US urges civilian rule after Sudan’s PM quits

The military dissolved his government in an October coup, but he returned a month later under a deal to form a government of technocrats ahead of 2023 elections.

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KHARTOUM, – The United States has urged Sudanese leaders to ensure civilian rule and end violence against anti-military protesters after Abdalla Hamdok resigned as prime minister, throwing a transition towards elections deeper into uncertainty.

Hamdok, an economist and former United Nations official widely respected abroad, had served as prime minister under a military-civilian power-sharing deal that followed the overthrow of former leader Omar al-Bashir in 2019.

The military dissolved his government in an October coup, but he returned a month later under a deal to form a government of technocrats ahead of 2023 elections.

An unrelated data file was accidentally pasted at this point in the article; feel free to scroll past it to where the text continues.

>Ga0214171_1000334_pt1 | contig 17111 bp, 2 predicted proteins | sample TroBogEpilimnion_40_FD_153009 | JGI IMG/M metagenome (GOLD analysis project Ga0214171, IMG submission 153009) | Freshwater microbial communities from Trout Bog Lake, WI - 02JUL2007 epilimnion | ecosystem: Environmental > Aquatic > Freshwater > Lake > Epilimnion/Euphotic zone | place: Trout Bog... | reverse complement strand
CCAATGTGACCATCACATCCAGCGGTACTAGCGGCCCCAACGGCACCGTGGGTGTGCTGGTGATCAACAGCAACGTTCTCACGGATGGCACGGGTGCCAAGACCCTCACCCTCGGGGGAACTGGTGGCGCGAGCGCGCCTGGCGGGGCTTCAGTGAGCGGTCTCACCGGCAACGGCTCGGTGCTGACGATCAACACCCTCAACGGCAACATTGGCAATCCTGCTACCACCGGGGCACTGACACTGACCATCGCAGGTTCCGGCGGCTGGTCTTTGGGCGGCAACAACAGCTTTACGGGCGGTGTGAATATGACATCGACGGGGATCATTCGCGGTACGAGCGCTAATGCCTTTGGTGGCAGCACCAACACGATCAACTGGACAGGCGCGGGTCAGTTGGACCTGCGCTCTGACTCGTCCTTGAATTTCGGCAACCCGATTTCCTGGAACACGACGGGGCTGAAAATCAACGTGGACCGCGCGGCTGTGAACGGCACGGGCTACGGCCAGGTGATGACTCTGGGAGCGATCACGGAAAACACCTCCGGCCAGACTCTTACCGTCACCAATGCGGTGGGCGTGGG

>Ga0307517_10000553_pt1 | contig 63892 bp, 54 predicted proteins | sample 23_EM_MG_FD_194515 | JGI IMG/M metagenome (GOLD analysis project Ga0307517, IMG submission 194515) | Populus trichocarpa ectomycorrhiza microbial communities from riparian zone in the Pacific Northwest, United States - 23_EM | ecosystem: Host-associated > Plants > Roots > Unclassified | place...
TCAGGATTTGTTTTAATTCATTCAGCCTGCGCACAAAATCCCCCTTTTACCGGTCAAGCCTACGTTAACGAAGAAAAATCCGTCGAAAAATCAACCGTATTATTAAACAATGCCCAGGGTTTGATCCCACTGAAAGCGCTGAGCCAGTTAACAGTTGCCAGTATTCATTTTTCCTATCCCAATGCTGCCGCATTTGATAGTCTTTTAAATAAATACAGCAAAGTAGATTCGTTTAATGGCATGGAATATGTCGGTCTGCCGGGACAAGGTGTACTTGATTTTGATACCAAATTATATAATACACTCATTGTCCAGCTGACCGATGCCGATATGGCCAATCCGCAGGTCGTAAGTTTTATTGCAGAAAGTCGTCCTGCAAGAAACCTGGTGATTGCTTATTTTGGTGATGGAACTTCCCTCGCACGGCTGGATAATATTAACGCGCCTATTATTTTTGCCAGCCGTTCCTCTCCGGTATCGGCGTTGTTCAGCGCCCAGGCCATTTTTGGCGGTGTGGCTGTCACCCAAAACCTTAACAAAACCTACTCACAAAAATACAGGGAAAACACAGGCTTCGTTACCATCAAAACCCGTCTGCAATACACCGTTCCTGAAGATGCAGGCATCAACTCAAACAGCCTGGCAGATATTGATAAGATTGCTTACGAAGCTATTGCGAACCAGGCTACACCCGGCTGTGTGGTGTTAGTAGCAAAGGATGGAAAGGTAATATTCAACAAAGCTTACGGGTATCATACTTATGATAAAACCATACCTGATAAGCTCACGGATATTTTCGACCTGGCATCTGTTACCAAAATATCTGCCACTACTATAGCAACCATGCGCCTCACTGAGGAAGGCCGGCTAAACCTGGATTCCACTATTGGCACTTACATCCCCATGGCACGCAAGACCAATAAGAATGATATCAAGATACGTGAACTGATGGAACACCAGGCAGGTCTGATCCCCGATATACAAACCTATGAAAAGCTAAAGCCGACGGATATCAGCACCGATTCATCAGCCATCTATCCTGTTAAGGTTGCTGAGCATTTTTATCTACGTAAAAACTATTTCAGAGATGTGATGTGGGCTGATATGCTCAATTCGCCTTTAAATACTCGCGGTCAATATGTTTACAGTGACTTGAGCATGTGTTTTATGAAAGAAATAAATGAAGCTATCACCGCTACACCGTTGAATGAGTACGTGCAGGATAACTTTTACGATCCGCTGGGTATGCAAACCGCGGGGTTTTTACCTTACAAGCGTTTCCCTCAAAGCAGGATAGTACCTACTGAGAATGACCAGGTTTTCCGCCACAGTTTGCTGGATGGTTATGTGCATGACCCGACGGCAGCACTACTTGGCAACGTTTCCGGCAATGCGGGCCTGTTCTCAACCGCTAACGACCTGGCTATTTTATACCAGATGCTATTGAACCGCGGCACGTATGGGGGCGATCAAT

Hamdok resigned on Sunday after being unable to forge a consensus to bring the transition forward.

“After PM Hamdok’s resignation, Sudanese leaders should set aside differences, find consensus and ensure continued civilian rule,” the U.S. State Department’s Bureau of African Affairs tweeted.

Some Sudanese were saddened by the loss of a leader whom they said stood out for his wisdom. Others, still angry with Hamdok for returning after the coup, expressed their resolve to end military rule.

“Hamdok didn’t achieve what we needed him to but he also didn’t come out and tell us what the roadblocks were so that we could rally around him and support him,” said Najat, a pharmacist in Khartoum.

Mayada Khairi, an activist, said: “Whether he comes or goes makes no difference for us because our issue became bigger and our war became bigger … we will continue the revolutionary line.”

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